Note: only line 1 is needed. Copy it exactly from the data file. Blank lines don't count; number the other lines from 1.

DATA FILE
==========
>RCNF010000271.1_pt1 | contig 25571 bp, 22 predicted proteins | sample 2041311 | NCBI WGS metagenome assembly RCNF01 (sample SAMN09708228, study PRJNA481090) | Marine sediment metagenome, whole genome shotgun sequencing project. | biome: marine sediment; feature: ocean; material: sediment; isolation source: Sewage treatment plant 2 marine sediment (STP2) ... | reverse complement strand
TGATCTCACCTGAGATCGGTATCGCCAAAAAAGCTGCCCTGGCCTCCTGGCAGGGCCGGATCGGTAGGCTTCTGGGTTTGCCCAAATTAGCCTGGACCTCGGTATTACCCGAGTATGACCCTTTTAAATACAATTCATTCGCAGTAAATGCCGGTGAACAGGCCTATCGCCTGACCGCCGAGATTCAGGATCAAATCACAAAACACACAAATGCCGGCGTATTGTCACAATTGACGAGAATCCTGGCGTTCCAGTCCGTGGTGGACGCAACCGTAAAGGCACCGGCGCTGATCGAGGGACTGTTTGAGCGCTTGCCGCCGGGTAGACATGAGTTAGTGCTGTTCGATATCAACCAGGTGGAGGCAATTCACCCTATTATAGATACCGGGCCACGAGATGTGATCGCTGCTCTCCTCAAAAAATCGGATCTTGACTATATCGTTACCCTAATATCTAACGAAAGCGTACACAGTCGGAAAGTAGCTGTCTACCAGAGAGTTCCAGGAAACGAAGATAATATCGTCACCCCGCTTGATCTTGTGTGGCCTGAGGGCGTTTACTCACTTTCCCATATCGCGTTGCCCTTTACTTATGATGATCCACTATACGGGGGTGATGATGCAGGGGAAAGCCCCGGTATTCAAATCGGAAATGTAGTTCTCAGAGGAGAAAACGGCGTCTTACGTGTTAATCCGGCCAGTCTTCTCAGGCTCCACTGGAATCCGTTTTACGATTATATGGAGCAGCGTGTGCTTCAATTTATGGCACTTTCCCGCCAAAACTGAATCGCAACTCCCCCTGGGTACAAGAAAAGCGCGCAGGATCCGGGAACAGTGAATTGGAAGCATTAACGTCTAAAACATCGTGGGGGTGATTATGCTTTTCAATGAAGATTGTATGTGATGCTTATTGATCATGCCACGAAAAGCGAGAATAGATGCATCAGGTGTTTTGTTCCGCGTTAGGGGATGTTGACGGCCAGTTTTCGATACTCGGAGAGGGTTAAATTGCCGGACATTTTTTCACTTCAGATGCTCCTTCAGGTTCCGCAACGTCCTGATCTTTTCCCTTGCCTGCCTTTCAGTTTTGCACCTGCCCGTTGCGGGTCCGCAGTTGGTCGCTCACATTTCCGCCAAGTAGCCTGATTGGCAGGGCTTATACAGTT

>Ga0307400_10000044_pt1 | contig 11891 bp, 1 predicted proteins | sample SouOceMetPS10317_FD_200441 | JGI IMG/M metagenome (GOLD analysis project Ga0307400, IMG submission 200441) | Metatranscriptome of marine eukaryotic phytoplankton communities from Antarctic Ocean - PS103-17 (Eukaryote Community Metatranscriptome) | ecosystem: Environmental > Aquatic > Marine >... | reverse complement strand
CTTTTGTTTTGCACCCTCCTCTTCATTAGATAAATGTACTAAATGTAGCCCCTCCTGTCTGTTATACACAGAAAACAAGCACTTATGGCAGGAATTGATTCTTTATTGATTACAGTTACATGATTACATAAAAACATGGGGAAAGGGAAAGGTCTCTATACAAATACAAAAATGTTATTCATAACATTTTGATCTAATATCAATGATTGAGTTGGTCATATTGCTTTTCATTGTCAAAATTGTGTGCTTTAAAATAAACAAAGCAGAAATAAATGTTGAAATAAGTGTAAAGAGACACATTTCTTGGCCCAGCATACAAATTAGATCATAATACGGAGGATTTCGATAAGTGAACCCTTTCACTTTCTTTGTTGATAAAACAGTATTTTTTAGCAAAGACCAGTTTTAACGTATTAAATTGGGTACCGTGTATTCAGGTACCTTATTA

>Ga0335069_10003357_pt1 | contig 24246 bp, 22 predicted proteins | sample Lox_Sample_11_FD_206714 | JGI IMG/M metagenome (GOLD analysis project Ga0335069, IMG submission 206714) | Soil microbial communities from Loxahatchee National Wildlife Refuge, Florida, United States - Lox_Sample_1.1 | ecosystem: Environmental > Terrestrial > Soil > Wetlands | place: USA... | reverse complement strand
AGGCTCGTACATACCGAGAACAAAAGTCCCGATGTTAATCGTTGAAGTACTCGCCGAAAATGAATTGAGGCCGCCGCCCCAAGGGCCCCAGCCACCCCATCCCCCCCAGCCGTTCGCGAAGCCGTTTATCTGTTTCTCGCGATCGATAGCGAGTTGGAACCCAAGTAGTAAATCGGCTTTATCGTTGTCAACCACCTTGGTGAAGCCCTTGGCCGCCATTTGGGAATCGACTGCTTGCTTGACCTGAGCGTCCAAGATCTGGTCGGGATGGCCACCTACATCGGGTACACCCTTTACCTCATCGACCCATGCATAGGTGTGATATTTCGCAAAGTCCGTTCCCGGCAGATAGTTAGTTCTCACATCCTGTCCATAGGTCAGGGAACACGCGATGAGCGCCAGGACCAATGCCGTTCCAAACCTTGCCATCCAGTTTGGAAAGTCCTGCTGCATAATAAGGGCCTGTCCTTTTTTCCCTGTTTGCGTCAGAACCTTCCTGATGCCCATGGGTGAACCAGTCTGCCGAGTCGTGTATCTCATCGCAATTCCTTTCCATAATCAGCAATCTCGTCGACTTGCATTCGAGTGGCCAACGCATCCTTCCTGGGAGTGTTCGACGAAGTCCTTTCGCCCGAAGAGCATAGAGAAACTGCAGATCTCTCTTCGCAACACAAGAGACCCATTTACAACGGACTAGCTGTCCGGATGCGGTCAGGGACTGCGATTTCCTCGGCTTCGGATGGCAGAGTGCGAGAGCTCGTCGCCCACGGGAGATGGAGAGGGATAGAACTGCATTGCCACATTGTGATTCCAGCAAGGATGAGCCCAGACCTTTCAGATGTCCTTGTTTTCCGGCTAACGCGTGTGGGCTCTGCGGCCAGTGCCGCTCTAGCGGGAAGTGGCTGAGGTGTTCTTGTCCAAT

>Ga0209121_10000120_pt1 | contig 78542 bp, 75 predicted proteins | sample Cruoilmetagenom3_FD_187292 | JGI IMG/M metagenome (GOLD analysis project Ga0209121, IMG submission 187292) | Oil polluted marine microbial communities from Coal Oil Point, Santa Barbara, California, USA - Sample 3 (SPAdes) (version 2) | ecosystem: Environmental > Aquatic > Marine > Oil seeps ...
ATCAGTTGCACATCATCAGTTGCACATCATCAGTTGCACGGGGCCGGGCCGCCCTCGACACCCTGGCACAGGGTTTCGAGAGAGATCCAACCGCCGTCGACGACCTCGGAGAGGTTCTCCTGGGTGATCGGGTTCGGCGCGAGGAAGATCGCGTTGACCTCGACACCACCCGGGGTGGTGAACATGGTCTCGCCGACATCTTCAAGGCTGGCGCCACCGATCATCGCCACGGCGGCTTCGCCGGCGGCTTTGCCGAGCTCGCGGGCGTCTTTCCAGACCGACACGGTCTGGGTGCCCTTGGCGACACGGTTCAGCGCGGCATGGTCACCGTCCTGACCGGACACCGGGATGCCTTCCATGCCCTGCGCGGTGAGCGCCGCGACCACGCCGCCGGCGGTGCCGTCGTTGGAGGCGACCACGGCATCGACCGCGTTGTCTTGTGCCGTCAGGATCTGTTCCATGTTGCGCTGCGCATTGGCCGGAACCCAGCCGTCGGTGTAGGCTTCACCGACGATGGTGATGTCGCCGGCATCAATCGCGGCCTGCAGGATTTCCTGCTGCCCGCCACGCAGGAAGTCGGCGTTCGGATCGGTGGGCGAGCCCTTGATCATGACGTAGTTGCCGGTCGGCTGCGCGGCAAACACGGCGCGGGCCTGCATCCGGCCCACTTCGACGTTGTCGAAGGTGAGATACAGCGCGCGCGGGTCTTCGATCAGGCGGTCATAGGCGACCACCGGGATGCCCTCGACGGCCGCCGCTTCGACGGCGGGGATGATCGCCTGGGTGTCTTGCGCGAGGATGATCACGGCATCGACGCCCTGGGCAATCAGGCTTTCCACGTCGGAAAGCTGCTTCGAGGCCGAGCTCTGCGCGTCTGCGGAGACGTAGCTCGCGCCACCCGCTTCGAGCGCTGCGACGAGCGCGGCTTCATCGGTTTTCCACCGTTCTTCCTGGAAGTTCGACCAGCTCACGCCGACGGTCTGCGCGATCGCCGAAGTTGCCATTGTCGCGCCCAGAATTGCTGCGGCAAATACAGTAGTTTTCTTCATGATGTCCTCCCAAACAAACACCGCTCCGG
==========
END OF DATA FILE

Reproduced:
>RCNF010000271.1_pt1 | contig 25571 bp, 22 predicted proteins | sample 2041311 | NCBI WGS metagenome assembly RCNF01 (sample SAMN09708228, study PRJNA481090) | Marine sediment metagenome, whole genome shotgun sequencing project. | biome: marine sediment; feature: ocean; material: sediment; isolation source: Sewage treatment plant 2 marine sediment (STP2) ... | reverse complement strand